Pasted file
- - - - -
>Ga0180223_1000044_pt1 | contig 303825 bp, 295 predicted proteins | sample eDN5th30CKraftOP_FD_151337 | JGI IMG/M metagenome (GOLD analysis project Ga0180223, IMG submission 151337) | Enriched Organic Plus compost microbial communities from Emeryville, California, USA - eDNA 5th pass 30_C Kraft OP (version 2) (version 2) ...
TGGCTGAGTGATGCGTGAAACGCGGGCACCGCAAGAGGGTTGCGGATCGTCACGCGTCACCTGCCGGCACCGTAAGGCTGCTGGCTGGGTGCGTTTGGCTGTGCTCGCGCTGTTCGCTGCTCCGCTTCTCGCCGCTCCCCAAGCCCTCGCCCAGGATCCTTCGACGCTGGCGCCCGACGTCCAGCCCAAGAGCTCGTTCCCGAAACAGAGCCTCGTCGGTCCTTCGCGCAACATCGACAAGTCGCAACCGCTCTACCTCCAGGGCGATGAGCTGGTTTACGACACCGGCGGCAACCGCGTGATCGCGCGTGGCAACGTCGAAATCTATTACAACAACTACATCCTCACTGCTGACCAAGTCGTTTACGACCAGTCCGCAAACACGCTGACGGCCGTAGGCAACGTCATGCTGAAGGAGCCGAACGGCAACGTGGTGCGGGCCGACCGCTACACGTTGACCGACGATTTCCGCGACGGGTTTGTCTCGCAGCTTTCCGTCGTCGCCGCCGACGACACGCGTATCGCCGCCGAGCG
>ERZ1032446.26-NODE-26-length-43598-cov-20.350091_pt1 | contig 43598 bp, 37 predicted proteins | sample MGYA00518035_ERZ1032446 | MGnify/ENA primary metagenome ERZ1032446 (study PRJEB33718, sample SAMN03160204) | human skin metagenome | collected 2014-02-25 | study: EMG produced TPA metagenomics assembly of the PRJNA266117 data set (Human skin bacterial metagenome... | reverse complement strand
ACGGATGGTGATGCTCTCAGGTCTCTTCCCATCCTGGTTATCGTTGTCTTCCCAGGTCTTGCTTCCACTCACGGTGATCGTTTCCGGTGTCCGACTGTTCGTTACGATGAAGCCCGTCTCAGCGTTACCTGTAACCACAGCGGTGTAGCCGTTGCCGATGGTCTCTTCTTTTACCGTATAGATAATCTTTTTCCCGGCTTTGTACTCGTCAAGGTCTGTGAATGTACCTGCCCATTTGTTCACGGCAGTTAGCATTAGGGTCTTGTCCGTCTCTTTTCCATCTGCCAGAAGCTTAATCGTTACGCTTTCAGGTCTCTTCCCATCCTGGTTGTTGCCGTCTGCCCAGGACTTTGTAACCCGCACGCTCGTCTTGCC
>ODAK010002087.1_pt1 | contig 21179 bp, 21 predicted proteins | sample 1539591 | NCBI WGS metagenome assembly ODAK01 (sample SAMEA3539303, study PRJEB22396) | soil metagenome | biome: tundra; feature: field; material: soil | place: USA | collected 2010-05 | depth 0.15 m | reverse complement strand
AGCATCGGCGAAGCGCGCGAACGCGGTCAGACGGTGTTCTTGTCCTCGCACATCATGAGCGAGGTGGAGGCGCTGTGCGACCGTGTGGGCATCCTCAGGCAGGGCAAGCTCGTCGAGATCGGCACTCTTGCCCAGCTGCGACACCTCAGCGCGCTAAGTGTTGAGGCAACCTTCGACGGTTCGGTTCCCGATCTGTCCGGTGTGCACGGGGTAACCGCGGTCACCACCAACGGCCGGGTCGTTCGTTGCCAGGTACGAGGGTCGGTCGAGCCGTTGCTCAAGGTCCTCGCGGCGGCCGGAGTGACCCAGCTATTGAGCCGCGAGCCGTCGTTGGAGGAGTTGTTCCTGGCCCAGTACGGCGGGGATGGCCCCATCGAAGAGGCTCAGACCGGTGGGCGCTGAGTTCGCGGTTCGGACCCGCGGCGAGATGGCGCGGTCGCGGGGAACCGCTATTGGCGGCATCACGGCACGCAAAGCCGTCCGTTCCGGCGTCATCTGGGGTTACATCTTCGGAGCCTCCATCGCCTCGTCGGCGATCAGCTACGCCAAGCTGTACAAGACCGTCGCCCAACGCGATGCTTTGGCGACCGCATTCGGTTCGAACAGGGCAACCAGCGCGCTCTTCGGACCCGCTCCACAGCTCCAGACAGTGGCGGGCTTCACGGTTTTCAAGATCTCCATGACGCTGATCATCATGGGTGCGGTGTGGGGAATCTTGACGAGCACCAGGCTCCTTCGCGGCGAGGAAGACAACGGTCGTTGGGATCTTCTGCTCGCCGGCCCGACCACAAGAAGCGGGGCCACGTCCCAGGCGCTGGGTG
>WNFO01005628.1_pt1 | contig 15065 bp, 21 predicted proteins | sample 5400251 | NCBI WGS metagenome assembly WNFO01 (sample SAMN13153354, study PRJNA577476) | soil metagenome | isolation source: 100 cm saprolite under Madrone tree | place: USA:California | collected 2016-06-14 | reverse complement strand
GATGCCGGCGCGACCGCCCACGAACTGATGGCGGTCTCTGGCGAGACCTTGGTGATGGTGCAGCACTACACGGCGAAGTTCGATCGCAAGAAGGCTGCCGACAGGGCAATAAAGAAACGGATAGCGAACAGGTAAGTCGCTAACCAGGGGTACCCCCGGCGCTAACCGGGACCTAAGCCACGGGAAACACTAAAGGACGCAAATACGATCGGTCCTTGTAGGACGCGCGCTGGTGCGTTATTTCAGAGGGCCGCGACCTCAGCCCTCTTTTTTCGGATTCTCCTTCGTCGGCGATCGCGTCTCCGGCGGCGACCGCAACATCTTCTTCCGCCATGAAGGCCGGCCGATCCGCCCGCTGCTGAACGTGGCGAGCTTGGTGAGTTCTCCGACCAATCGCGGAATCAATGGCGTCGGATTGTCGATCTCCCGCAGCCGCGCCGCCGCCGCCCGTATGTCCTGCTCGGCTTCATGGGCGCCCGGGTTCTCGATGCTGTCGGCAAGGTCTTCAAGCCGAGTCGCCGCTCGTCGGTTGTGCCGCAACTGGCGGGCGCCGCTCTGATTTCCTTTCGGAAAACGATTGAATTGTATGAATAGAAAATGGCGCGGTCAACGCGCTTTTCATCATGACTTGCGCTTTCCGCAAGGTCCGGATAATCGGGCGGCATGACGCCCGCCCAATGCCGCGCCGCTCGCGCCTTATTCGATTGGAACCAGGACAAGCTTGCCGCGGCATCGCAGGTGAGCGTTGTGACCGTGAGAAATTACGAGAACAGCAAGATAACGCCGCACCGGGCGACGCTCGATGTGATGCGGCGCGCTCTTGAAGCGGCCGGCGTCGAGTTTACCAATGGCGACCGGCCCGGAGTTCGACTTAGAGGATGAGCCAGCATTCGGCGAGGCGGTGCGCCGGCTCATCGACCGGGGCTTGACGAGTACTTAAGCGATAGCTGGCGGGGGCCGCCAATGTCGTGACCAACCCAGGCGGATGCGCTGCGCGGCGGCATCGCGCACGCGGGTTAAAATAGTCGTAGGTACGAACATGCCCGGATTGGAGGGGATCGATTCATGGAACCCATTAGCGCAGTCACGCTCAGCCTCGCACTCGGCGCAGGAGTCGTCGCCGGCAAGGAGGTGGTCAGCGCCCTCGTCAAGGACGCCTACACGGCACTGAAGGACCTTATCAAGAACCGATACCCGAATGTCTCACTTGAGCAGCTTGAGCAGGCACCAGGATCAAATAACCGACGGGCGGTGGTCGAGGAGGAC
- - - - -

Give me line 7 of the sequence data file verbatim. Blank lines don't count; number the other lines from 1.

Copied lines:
>WNFO01005628.1_pt1 | contig 15065 bp, 21 predicted proteins | sample 5400251 | NCBI WGS metagenome assembly WNFO01 (sample SAMN13153354, study PRJNA577476) | soil metagenome | isolation source: 100 cm saprolite under Madrone tree | place: USA:California | collected 2016-06-14 | reverse complement strand